Sherief Gaber, “Verbal Abuse: Anti-Trafficking Rhetoric and Violence Against Women”. 2009 winner, Audre Rapoport Prize for Scholarship on Gender and Human Rights (School of Law, University of Texas at Austin).
No abstract available. Introduction:
There is a significant debate in contemporary feminist political thought and amongst activist organizations regarding the “trafficking of women” and the questions and problems attendant to this phenomenon. Furthermore, the work of many feminist groups now concerned with and often party to the exercise of state and international regulatory power has drawn a great deal of attention to trafficking within the United Nations, individual nation-states (particularly the United States) and a slew of increasingly powerful NGOs. These different organizations all operate at a similar structural and prescriptive level, using legal and normative models to enact protocols and legislation specifically naming, defining and acting on human trafficking. Regardless of the apparent fervor and media attention given to trafficking in recent years, the problem is still widespread, and there is significant criticism of existing trafficking models, both for their failure to achieve even stated goals, and for the way their definitions of trafficking – particularly sex trafficking – affect women.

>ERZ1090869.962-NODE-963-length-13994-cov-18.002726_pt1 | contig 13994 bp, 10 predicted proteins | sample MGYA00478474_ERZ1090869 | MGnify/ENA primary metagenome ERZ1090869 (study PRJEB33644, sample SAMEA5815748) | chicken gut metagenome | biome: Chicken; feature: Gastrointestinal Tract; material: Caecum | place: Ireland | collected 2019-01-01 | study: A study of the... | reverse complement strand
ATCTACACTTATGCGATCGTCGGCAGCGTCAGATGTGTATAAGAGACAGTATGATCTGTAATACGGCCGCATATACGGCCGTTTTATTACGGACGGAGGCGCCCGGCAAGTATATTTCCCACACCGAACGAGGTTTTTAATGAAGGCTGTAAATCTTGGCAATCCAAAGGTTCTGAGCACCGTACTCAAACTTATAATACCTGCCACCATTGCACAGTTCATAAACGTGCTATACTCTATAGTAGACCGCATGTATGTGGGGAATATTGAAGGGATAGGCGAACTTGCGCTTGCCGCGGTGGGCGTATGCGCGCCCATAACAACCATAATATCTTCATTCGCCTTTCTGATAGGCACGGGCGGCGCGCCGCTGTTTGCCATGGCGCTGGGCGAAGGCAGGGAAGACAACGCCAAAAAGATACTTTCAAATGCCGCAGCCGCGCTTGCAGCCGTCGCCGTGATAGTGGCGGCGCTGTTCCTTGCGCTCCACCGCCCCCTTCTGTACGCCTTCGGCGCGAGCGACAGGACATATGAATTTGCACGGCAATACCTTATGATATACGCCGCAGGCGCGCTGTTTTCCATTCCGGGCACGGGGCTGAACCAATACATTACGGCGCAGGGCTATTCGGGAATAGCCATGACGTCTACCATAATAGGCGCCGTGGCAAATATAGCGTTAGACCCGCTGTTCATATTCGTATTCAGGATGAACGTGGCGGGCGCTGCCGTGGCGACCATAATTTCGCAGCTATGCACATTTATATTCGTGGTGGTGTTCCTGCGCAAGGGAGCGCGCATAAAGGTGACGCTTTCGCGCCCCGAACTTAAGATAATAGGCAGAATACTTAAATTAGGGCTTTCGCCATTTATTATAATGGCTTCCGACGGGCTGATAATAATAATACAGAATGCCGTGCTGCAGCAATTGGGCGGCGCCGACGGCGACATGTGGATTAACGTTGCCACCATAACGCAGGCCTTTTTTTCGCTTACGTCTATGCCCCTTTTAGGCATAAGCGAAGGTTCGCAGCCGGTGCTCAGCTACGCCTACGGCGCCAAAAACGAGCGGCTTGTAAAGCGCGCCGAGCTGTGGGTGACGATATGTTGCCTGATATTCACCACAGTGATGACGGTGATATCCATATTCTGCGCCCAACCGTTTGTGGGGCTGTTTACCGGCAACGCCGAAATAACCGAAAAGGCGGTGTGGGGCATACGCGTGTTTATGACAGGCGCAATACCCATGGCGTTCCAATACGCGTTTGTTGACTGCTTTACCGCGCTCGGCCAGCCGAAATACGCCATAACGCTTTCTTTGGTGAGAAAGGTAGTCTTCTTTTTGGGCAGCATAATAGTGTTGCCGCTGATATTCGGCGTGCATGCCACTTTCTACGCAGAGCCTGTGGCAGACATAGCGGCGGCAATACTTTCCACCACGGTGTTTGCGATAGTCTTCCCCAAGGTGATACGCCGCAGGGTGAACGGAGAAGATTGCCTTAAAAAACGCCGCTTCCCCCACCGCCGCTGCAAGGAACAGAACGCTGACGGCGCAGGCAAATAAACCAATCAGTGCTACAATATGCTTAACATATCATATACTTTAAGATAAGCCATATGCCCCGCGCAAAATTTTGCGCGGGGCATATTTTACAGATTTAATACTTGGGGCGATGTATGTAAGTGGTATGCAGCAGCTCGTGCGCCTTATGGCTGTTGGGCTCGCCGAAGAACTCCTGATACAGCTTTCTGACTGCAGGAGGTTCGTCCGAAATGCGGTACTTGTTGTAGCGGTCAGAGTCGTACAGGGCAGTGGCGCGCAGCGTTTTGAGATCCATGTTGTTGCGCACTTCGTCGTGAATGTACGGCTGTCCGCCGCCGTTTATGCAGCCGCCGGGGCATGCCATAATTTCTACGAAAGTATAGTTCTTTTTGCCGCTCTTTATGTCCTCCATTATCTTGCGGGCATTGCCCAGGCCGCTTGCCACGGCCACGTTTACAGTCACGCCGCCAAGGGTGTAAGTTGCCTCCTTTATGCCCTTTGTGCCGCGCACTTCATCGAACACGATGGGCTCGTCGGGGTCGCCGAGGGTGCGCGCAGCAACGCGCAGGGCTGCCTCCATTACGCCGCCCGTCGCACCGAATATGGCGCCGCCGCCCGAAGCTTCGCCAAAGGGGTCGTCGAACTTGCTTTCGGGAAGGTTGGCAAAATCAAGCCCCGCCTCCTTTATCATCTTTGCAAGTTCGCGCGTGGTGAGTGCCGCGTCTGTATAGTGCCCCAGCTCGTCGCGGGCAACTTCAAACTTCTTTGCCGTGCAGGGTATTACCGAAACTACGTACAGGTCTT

Primarily, it is not within the scope of this paper to cut the knot tying structures that produce sex work and trafficking and the agency of sex workers. The author presumes here that sex workers, as much as any other individual or group, are capable of and do express agency – within the confines or limits established by given structural conditions – even if the sex workers operate in much more marginal(ized) positions. As such, the paper is concerned with the appropriation of the sex worker by anti-trafficking forces and how these forces interrupt potential agency – limiting and forcibly circumscribing what sex workers can and do achieve through organization and activism. The question then becomes how anti-trafficking rhetoric constructs the agency of the sex worker to justify and promote its own interventionist politics.
Full text available here.
Dewey, Susan, and Tonia P. St Germain. “Sex Workers/Sex Offenders Exclusionary Criminal Justice Practices in New Orleans
.” Feminist Criminology
, September 16, 2014, 1557085114541141. doi:10.1177/1557085114541141.
Link to the study.
Until 2012, the New Orleans criminal justice system forced persons convicted of certain prostitution offenses to register as sex offenders under an antiquated (1805) statute that criminalizes oral or anal sex in exchange for compensation. This article explores attitudes and beliefs that enabled Louisiana’s misuse of the sex offender registry against primarily indigent African American street-based sex worker women and transgender individuals. Findings presented here derive from a feminist interdisciplinary (cultural anthropology and law) methodological strategy that included qualitative ethnography, quantitative examination of Louisiana’s 64 parish-specific sex offender registries, and legal/policy analysis.